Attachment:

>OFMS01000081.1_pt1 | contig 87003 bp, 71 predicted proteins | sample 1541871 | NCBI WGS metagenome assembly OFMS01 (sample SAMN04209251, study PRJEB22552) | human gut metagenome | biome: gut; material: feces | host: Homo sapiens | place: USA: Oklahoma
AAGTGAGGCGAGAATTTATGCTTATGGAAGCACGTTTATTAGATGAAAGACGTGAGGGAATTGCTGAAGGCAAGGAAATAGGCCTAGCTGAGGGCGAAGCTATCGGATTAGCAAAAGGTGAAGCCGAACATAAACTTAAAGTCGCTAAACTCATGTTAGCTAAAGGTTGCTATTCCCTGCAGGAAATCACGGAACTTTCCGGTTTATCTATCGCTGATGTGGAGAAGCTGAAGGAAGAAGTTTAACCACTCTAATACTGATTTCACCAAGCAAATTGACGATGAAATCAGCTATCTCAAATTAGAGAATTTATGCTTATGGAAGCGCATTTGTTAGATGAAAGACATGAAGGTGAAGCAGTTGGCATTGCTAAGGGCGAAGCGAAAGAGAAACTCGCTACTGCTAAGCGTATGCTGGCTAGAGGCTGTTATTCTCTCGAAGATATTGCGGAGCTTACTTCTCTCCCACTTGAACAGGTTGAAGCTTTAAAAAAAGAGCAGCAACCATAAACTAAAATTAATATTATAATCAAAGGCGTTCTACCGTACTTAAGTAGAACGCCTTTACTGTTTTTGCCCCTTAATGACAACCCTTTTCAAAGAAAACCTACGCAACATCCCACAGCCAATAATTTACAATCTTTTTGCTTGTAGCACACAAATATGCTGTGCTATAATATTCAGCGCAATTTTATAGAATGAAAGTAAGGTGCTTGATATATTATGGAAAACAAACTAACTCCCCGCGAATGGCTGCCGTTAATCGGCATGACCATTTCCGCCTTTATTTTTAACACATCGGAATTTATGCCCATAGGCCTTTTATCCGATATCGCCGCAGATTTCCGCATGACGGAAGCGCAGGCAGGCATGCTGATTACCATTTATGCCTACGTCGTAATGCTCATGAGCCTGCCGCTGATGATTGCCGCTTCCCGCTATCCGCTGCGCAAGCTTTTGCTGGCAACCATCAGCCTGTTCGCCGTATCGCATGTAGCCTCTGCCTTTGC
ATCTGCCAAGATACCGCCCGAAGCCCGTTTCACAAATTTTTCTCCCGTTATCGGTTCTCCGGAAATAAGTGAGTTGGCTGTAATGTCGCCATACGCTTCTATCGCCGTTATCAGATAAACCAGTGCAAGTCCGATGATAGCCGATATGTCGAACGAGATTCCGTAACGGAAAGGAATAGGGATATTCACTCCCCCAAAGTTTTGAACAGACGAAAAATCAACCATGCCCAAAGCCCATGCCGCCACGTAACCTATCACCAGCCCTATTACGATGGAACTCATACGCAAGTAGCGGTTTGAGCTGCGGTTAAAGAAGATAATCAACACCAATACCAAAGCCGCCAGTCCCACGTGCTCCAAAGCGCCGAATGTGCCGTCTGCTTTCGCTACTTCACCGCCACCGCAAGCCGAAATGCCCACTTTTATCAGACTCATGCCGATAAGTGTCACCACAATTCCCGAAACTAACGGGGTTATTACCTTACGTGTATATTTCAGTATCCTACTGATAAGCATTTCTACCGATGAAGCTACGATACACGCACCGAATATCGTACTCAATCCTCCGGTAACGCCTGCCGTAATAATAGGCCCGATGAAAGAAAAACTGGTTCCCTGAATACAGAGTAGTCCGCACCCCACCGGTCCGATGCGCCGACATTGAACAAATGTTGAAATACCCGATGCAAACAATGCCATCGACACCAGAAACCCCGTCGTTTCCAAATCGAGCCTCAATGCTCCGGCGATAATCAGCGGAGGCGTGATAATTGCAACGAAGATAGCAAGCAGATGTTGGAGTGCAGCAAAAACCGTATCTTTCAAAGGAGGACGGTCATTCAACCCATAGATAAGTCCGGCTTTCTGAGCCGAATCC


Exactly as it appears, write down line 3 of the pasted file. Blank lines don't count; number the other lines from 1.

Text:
ATCTGCCAAGATACCGCCCGAAGCCCGTTTCACAAATTTTTCTCCCGTTATCGGTTCTCCGGAAATAAGTGAGTTGGCTGTAATGTCGCCATACGCTTCTATCGCCGTTATCAGATAAACCAGTGCAAGTCCGATGATAGCCGATATGTCGAACGAGATTCCGTAACGGAAAGGAATAGGGATATTCACTCCCCCAAAGTTTTGAACAGACGAAAAATCAACCATGCCCAAAGCCCATGCCGCCACGTAACCTATCACCAGCCCTATTACGATGGAACTCATACGCAAGTAGCGGTTTGAGCTGCGGTTAAAGAAGATAATCAACACCAATACCAAAGCCGCCAGTCCCACGTGCTCCAAAGCGCCGAATGTGCCGTCTGCTTTCGCTACTTCACCGCCACCGCAAGCCGAAATGCCCACTTTTATCAGACTCATGCCGATAAGTGTCACCACAATTCCCGAAACTAACGGGGTTATTACCTTACGTGTATATTTCAGTATCCTACTGATAAGCATTTCTACCGATGAAGCTACGATACACGCACCGAATATCGTACTCAATCCTCCGGTAACGCCTGCCGTAATAATAGGCCCGATGAAAGAAAAACTGGTTCCCTGAATACAGAGTAGTCCGCACCCCACCGGTCCGATGCGCCGACATTGAACAAATGTTGAAATACCCGATGCAAACAATGCCATCGACACCAGAAACCCCGTCGTTTCCAAATCGAGCCTCAATGCTCCGGCGATAATCAGCGGAGGCGTGATAATTGCAACGAAGATAGCAAGCAGATGTTGGAGTGCAGCAAAAACCGTATCTTTCAAAGGAGGACGGTCATTCAACCCATAGATAAGTCCGGCTTTCTGAGCCGAATCC